Our 4x8 raised bed garden had been fairly inactive with some cabbage and greens barely hanging on through the winter. Finally, on a nice day this spring, we decided to turn the garden and add some compost so we could plant tomatoes, beans, peppers, and eggplant. At the same time, our five-year-old neighbor was helping us plant a bunch of variegated monkey grass in a bare spot in the backyard when TCV brought over a surprise: about a pound of very dirty baby new potatoes.
TCV looked puzzled; thrilled, I explained my forgotten potato experiment.
As a lark last fall in the raised bed outside, I went ahead and planted some Yukon Gold potatoes that had started to vine out of the bowl where we store them. A few green leaves emerged from the soil after a while. I thought it was the beets and paid them no mind at all. Turns out we were growing potatoes and didn't even know it.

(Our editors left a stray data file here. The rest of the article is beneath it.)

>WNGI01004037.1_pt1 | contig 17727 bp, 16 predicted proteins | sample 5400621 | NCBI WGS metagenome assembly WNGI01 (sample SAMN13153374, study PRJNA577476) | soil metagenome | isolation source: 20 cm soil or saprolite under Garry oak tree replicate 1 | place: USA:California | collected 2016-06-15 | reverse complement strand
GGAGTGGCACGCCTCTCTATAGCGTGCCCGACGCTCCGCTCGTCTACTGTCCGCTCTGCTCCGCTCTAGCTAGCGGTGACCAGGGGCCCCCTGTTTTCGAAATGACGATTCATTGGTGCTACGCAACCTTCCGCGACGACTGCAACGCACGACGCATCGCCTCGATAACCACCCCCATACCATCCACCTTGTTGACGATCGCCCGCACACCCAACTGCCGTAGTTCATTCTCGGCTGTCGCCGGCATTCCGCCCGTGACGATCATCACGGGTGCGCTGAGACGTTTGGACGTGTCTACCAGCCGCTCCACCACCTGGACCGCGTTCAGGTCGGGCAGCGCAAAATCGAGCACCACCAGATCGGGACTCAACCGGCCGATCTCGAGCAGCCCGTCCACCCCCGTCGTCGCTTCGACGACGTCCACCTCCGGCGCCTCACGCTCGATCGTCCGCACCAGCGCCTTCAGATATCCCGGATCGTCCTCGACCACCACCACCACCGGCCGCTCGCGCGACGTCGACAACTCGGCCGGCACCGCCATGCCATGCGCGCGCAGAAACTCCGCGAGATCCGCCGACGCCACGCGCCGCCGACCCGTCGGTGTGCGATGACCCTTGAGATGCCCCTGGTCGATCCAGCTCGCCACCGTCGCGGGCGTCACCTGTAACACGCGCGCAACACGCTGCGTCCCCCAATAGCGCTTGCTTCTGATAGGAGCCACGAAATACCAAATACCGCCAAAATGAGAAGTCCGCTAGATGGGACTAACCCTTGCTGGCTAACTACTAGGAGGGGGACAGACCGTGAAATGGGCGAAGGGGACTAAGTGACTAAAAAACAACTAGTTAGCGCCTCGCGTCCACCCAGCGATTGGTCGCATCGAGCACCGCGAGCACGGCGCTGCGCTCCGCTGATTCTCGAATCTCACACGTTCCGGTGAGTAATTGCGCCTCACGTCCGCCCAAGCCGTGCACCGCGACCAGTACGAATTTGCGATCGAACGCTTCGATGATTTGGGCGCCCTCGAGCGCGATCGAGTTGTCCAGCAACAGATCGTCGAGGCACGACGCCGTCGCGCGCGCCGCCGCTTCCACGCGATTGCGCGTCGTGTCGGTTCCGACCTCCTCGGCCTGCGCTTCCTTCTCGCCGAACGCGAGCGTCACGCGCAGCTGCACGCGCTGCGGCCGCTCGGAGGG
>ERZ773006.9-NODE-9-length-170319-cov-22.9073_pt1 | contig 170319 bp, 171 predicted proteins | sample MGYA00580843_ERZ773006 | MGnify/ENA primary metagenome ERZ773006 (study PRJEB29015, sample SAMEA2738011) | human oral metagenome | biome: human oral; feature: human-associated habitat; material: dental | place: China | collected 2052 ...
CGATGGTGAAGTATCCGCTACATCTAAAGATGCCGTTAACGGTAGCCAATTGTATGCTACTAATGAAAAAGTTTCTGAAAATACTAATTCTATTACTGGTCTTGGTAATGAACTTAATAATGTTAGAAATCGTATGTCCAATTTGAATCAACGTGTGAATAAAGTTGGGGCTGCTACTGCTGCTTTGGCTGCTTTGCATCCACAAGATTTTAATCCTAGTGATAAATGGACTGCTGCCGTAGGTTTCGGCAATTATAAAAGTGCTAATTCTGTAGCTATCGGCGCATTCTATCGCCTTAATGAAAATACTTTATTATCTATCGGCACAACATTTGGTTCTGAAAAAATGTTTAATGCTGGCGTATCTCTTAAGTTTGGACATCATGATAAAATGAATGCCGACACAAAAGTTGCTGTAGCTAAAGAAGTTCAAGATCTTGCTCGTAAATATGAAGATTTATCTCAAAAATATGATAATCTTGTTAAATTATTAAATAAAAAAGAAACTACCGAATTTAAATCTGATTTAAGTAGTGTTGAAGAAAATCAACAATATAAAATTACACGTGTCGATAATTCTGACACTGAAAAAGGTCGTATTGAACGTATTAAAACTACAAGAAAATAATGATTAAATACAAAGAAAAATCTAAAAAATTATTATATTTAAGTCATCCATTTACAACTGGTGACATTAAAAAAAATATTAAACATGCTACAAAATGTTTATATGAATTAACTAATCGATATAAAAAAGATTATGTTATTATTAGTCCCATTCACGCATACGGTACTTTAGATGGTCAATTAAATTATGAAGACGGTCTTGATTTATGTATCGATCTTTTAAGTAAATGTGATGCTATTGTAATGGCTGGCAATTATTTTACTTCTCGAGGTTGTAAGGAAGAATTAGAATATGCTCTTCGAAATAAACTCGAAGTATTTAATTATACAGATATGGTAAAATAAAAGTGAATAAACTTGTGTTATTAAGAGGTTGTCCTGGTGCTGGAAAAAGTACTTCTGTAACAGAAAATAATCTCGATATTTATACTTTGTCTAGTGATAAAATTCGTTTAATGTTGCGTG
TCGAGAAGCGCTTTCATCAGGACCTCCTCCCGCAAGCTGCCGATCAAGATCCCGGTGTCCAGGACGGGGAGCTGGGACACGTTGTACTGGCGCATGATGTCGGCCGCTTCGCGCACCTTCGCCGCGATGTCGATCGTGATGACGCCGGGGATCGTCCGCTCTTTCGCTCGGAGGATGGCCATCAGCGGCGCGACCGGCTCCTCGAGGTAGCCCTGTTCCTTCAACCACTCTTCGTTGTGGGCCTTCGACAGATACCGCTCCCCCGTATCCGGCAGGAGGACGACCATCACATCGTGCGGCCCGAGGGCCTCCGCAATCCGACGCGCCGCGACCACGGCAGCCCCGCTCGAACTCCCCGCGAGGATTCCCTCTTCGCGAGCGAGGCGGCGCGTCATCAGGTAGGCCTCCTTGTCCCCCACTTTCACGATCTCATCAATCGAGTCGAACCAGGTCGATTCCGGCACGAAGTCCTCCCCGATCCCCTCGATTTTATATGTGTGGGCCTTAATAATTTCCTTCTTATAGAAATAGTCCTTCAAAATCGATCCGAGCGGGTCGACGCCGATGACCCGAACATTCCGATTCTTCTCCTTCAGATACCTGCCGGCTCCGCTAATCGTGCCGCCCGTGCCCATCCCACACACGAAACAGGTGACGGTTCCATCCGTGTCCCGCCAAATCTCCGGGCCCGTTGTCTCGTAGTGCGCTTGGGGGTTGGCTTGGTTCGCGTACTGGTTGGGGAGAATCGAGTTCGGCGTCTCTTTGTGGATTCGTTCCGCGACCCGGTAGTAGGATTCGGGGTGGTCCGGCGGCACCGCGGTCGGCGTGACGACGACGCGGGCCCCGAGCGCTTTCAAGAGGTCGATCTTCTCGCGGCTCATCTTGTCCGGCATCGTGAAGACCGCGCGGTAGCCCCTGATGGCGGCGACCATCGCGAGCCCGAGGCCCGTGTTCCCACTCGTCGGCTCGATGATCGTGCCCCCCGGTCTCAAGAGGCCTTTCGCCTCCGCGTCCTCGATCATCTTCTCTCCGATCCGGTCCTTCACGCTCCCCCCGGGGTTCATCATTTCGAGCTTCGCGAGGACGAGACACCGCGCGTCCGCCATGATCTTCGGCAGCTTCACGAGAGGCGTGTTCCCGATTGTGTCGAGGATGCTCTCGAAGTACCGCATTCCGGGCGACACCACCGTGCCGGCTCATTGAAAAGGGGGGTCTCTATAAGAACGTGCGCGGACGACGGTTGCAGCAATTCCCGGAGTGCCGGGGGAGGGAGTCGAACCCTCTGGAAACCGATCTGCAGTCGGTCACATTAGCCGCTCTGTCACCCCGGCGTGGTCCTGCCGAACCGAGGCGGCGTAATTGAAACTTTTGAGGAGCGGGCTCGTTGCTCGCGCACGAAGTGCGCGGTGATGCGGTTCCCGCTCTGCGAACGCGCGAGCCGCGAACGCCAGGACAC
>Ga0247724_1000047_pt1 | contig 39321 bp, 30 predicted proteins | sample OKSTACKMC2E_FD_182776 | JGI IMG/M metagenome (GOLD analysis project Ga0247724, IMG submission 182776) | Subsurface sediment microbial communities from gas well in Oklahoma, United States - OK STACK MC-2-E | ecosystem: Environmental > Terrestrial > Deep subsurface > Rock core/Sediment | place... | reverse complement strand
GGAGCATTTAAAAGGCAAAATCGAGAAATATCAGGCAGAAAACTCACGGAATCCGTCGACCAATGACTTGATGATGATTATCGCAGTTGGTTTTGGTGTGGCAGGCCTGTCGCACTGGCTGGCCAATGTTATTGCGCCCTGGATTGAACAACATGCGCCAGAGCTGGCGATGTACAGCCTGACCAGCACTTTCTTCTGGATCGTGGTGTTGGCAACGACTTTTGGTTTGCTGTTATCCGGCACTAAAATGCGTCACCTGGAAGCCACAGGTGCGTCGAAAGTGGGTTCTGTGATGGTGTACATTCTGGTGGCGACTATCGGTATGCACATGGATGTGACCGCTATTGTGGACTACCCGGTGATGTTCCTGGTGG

My little neighbor called the dirt-covered veg so gross, and we suddenly had to find a way to explain to her that most food she likes grows in dirt: french fries, potato chips, broccoli...you know -- everything! I don't think our argument was convincing enough because she still thought we were kidding her, gave us a very skeptical look, and went right back to neatly planting more clumps of monkey grass.
We did have smashed new potatoes for an after-gardening treat, and they were the best. Grow them or grab some at the store, and either way, there is no possibility you'll be disappointed.
Smashed New Potatoes
cracked black pepper
ketchup (optional to some; required for us)
(Basically, you do this: Bake. Smash! Fry. If needed, we've helpfully included more detailed directions included below.)
Bake (clean) new potatoes in a 350 degree oven for 20 minutes. Remove them and allow them to cool. Smash the potatoes -- hard! get out all that stress! -- with the bottom of a frying pan. Pan fry the smashed potatoes in about 1/8 inch of canola oil heated to medium-high heat; you just need to crisp the outside since the potato is already cooked through. Remove them and drain them on paper towels. Sprinkle with salt and pepper. They taste better than regular old french fries because you get the baked potato flavor and the crispy crunch.